Human actions are rational, or at least I'm old enough to remember when they were. Old Aristotle called man the rational animal, but he also called him a political animal, and boy, wouldn't that be nice: a rational political animal!
Ha (the hollow and bitter kind).
Now, how is it that man is rational? For the moment we confine ourselves to some rational system or model, we thereby become irrational. I suppose this is another way of asking how it is that man always transcends himself.
In the essay we were discussing yesterday, Voegelin says that human existence
is not opaque to itself, but illuminated by the intellect (Aquinas) or nous (Aristotle).... In the exegesis of existence, intellect discovers itself in the structure of existence; ontologically speaking, human existence has noetic structure. The intellect discovers itself, furthermore, as a force transcending its own existence; by virtue of the intellect, existence not only is not opaque, but actually reaches out beyond itself in various directions in search of knowledge.
This is at once obvious and deeply mysterious -- that we possess such a (as Schuon puts it) "supernaturally natural" faculty of transcendence. In fact, if we do not transcend mere rationality, we cannot be rational. As Voegelin explains, while "human action is rational,"
that rationality hinges on the condition of an ultimate end. The indefinite regress from means to ends, which in their turn are means to further ends, must be cut short at some point by an ultimate end, by a summum bonum.
This limit or end
is the condition of rationality in action.... there would be no substantive rationality in any action, if the whole network of a man’s action could not be oriented toward a highest good from which such rationality radiates down to the single actions.
Not only would the nature of the Good be destroyed without a limiting good that is no means to a further end, but there would be no reason (nous) in the world at large....
So, here we see an implicit relationship between the denial of transcendence and destruction -- ultimately the destruction of man and of reason: of man the rational animal. And by extension the political animal, since his politics will be deeply irrational and destructive as well.
As to the ultimate end or reason of things, clearly it
is not to be found by ranging indefinitely over the field of existent things. But if it is not to be found in the field of existent things, where is it to be found? To this question, Intellect, by virtue of its reasoning power, will answer that it is to be found in something beyond the field of existent things...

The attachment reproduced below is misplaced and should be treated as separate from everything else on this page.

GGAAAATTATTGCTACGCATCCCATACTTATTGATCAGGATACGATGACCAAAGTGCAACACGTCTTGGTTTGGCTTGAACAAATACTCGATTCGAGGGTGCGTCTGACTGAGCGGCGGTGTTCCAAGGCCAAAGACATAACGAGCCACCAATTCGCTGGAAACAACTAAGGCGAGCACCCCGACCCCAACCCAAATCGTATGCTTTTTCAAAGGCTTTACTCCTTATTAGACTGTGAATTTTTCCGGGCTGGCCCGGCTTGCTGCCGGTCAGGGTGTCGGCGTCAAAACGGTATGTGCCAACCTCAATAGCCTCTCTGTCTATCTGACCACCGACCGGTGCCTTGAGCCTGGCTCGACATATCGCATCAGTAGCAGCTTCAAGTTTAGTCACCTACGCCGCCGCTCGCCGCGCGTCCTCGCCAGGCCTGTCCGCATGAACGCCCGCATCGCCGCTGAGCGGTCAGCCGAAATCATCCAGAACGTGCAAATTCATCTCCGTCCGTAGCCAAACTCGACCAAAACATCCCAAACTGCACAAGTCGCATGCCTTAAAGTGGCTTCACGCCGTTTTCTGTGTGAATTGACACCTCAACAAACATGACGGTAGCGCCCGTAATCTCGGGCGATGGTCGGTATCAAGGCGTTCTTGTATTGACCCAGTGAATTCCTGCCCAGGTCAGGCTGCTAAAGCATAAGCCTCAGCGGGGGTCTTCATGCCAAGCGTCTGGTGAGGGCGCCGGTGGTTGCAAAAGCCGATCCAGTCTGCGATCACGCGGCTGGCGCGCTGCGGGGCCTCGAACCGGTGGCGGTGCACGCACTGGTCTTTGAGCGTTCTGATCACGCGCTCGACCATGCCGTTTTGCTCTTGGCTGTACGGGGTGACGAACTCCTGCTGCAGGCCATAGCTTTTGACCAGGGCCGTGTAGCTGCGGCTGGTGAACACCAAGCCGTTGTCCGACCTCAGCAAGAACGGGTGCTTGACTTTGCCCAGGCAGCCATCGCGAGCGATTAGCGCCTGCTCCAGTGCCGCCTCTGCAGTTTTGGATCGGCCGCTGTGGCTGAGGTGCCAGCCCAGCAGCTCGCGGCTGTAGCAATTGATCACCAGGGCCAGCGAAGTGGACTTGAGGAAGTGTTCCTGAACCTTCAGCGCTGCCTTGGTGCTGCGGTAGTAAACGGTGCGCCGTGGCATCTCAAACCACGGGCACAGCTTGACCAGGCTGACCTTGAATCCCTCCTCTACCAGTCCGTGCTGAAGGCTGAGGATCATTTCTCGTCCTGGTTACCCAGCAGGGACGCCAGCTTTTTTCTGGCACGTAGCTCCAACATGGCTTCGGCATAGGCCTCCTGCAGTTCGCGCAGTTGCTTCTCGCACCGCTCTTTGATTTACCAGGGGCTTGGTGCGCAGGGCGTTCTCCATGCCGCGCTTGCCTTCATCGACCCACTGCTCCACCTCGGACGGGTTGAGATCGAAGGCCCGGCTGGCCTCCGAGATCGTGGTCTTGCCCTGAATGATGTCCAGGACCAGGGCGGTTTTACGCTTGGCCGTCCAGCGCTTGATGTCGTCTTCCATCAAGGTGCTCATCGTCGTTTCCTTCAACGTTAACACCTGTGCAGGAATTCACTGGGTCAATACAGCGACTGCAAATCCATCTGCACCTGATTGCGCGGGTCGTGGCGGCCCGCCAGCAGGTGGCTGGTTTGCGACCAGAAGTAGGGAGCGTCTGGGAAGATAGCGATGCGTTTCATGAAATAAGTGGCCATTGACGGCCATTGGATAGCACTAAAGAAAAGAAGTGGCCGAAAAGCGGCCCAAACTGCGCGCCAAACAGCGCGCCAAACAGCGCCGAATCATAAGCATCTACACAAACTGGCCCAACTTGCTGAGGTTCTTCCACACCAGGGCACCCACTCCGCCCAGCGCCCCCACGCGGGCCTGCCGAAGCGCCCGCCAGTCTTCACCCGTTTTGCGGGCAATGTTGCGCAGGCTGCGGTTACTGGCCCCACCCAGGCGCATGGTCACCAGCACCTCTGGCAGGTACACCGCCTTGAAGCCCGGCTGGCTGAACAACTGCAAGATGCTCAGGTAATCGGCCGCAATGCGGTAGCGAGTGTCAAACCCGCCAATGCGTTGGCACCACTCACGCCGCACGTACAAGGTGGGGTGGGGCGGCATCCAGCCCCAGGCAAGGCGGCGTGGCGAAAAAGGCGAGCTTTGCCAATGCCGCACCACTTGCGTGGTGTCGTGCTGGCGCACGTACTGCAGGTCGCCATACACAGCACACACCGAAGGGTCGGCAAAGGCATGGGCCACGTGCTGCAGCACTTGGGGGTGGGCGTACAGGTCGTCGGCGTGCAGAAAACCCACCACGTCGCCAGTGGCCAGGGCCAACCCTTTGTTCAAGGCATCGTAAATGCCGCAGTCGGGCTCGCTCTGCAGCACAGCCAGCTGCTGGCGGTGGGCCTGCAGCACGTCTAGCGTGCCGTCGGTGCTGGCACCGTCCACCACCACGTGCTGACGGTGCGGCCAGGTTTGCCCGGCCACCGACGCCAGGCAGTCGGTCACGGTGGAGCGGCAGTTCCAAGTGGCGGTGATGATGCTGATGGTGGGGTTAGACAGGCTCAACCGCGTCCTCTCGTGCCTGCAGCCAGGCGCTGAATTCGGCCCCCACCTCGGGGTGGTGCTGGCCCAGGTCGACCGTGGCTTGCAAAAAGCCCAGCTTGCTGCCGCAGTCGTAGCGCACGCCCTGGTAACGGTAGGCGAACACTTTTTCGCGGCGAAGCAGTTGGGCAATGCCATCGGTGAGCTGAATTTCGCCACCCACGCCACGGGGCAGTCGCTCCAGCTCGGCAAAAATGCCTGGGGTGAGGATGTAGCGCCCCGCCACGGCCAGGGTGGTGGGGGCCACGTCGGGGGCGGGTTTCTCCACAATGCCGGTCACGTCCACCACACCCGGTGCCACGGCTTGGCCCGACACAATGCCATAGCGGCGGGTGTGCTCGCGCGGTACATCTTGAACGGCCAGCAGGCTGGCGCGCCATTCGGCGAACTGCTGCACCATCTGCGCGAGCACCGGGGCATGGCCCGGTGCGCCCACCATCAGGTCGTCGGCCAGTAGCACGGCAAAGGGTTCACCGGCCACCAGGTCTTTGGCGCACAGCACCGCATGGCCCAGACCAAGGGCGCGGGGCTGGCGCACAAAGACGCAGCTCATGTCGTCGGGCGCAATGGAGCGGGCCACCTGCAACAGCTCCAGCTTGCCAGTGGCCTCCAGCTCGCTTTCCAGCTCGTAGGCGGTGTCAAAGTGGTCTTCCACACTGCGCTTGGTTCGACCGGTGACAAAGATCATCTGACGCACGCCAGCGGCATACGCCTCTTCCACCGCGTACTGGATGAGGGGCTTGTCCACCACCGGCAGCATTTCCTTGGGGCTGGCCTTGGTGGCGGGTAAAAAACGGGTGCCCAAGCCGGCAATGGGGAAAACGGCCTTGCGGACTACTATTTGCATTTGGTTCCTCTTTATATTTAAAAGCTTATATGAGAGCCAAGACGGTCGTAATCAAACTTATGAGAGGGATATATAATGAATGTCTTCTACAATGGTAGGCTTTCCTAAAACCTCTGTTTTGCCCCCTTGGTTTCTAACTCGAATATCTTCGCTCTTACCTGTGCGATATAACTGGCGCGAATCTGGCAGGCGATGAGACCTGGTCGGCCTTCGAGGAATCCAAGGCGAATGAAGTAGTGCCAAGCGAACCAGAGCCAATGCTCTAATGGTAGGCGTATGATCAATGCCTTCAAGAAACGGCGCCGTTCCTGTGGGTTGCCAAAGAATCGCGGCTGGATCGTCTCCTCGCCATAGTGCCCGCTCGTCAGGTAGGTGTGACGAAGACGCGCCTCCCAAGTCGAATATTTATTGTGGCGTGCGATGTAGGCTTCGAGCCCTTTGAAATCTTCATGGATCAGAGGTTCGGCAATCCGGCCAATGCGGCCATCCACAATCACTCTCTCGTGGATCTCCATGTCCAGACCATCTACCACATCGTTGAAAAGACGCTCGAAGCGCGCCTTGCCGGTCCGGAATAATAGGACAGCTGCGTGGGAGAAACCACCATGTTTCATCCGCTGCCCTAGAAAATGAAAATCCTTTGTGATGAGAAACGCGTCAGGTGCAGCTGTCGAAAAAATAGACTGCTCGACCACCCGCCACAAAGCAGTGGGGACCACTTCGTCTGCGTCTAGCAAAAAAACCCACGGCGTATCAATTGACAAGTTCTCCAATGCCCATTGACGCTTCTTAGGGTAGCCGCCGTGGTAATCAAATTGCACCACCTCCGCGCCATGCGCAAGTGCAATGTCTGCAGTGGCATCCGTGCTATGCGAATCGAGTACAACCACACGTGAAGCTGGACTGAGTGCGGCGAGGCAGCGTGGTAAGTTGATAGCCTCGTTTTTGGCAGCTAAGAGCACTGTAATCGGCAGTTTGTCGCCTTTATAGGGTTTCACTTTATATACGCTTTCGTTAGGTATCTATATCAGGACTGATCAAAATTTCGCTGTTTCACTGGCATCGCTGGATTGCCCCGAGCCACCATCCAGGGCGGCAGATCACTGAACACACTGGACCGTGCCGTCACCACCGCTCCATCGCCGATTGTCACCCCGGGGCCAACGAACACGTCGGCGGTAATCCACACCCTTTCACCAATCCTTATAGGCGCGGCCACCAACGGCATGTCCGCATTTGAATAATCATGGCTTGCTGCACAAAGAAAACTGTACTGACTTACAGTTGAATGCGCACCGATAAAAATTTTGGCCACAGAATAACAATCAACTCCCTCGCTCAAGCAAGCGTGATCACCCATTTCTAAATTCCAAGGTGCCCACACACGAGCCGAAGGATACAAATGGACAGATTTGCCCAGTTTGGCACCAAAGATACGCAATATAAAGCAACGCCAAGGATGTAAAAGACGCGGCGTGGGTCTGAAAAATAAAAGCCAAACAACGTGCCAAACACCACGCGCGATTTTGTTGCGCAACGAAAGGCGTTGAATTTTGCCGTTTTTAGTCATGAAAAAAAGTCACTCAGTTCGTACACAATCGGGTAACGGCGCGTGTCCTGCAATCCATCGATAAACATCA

This tension-toward-transcendence goes to the very structure of being, and we just have to accept the truth of this, regardless of how pleasant. Voegelin describes it on the one hand as "awareness of the fundamental structure of existence together with the willingness to accept it." But
Correspondingly, we shall define untruth of existence as a revolt against the condicio humana and the attempt to overlay its reality by the construction of a Second Reality.
Now, leaping ahead to the implications, I think we can broadly define mental illness as a lack of conformity between psyche and world or reality. But not so fast, because if a whole world has become sick, then conformity to it will be sick as well. A "well adjusted Nazi" is a poorly adjusted human being.
Let's look at a couple of graphs I yoinked from PowerLine. The first one shows a dramatic decline in religiosity -- combined with a significant increase in woowoo -- among Democrats:
It's rather difficult to believe that as recently as 1999, Democrats were nearly as religious as Republicans, but it's not hard to believe that 37% remain religious, considering what religion has been reduced to on the left, which is to say, another form of spiritual if not mental illness.
Given the alarming rates of mental illness on the left, their religiosity takes the form of either acting out or a cry for help. The woowoo is mainly just estrogen-fueled magic, AKA toxic femininity.
Speaking of irrationality and spiritual illness, the following chart is even more alarming:
It doesn't break the findings down by party, but if 61% of the population wants the government to regulate speech, we're done. Unless we somehow make a remarkable comeback, but mental illness tends to be intergenerational, so this is not something that can occur overnight, but would take decades to repair.
Which leads directly to the next subject, an essay by Christopher Rufo called the Cluster B Society. Maybe you should read the whole thing and we can discuss it tomorrow.
Back for a moment to Voegelin's essay on the difficulties of debate in our time. Putting him and Rufo together, it seems to me that the question is going to come down to: how is it possible to argue with a mentally ill person? As a former clinical psychologist, I can assure you that argument will get you nowhere. But you already knew this, because you no doubt have liberal friends and relatives.
"Rational argument," writes Voegelin, "presupposes the community of true existence." Otherwise, "debate" becomes
medical in character in that it has to diagnose the syndromes of untrue existence and by their noetic structure to initiate, if possible, a healing process.